Let me then give you another example. Steve Jobs. He was a master of letting go. At any point in time, Apple is working on 200-300 new products and 100 new innovations. How many have we seen? We have seen two or three. What happened to the others — the other hundreds didn’t pass muster and they let them go? They didn’t bring them to market. I think letting go is the spirit. And letting go becomes part of the culture. That culture, of course, comes from the person at the top. Most CEOs don’t spend a lot of time on culture. When you don’t spend a lot of time on culture you end up with a culture of default — everybody out for themselves.
Does culture have to do with performance and growth?
At some point, it all comes down to whether or not an organisation is committed to growth. When they make a decision that they have to grow every single year, it is a lot easier to embrace many of these things that we have talked about so far today.
About a year ago, I was giving a speech in Ohio to a small, $100 million company and the CEO asked, “We have been hit by recession last year and our growth is down. Can you give us any tip that will help achieve this annual double-digit improvement in performance?” I called him to come up where I was and said, “Next year you will either achieve double-digit improvement in your annual financial performance, or I have a gun pointed at your head. Do you think you will achieve your targeted financial performance?” I took my hand away and he said, “Oh my god. I get it.” If we put ourselves in that kind of financial pressure we will force ourselves to ask all kinds of questions and do whatever needs to be done.
This whole idea of putting the company under pressure to achieve double-digit performance, isn’t that exactly what Wall Street does to a company? Isn’t it the reason why companies fail to take a long-term approach.
I think the difference between the two is that the pressure that you put on yourself is a lot better than pressure being put on you by outside forces. A kid is in advanced algebra and has decided that he wants to be the topper in his class. He was doing 20 hours a week as coaching, 10 hours of the week with a tutor, and 10 hours out on the road. He scored the highest marks in the class. That is pressure he is putting himself under. If I were to say, “You will study algebra so many hours a week”, that wouldn’t fly.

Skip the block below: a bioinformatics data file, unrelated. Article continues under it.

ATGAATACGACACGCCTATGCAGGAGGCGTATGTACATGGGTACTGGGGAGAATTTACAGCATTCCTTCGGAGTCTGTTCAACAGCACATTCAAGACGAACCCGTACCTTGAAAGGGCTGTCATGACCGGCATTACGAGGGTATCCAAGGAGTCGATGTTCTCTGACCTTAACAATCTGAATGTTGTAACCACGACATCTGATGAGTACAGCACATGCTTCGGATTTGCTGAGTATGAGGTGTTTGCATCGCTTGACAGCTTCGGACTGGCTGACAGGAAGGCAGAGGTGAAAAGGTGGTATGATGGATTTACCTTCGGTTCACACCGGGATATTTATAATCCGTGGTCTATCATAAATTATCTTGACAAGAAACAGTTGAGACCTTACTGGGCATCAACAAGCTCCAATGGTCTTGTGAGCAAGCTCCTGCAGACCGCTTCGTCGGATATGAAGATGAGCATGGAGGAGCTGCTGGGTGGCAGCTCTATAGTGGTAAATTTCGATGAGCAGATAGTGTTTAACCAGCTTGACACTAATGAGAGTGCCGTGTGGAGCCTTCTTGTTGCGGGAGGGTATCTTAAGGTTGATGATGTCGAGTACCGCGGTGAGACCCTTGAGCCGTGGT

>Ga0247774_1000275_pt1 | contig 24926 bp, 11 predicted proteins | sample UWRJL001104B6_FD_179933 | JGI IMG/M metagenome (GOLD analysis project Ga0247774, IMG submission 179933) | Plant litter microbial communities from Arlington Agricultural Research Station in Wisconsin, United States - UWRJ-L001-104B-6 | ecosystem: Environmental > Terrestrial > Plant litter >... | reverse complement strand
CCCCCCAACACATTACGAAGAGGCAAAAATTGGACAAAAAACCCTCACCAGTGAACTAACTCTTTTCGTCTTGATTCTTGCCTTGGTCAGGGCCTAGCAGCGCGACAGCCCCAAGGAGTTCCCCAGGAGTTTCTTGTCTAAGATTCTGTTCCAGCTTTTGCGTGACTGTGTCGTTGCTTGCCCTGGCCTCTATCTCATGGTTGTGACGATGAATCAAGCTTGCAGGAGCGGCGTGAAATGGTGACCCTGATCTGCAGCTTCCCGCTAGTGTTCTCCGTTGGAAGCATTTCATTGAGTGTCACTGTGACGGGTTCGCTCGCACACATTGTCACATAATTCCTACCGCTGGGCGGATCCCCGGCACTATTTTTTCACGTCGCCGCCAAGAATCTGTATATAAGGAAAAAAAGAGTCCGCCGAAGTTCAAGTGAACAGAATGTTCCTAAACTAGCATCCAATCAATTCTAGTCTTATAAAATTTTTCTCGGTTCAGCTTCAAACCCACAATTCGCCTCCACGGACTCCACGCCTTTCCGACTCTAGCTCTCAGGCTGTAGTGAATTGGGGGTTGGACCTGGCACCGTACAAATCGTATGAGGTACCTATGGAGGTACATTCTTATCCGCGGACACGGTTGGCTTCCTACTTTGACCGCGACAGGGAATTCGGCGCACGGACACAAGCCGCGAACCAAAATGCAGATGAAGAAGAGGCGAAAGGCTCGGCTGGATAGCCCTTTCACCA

In either case, if there is an opportunity for achieving double digit growth every year, isn’t that going to result in short-sightedness?
No, I don’t think so. Ikea has done that for the past 35 years. That is how they stay ahead of the customer. That is why they look at newer markets. So, Ikea is keen on India because it offers growth. I define an annual double-digit growth in financial performance as 5-6% organic growth, improve your efficiencies to improve your profitability by 3-4%, and occasionally buy something. I don’t think those are big numbers at all.
But that is a private company… Often, there is a conflict between what is good for shareholders and other stakeholders. How do you then balance that out?
There is a great story. The story is that a new person was promoted to CEO. He showed up on the first day of work and there was a note from his predecessor on the desk and it said, “I have left three numbered envelopes in the top desk drawer for you. Whenever you face a crisis open up envelope Number One.” This CEO begins his job. Predictably, about six months later, there is a crisis. So he opens envelope Number One, which says, “Blame it on me, your predecessor”. He does that and everything calms down. About a year later, he runs into a major problem and opens up envelope Number Two. It says, “Announce a major reorganisation.” He does that and everything calms down and he gets some more time. Finally, six to eight months later he runs into another problem and he opens up envelope Number Three which says, “Write three letters.” The problem is, with the average CEO in America serving a very short tenure (3.2 to 3.5 years), they are often trying to enrich themselves and secure their financial future with callous disregard for the long-term health of the enterprise.
Based on our research, a company will only truly change when one or two conditions exist: one, when they are about to go over the edge of the cliff, then they will say, “Oh yes, we will do whatever needs to be done.” The problem is that there are no resources then to save them. Two, when a new MD or CEO comes in, they have an opportunity to change.
But what prevents executives from caring about the long term interests of all the stakeholders is the fact that many companies still give guidance to Wall Street. When you do that you are no longer operating in the interests of all stakeholders. If you give short-term financial guidance, you become a short-term company — close a factory, fire a thousand people, do whatever you have to do to hit this quarter’s numbers. The sad part is, you can’t repeat that over and over again.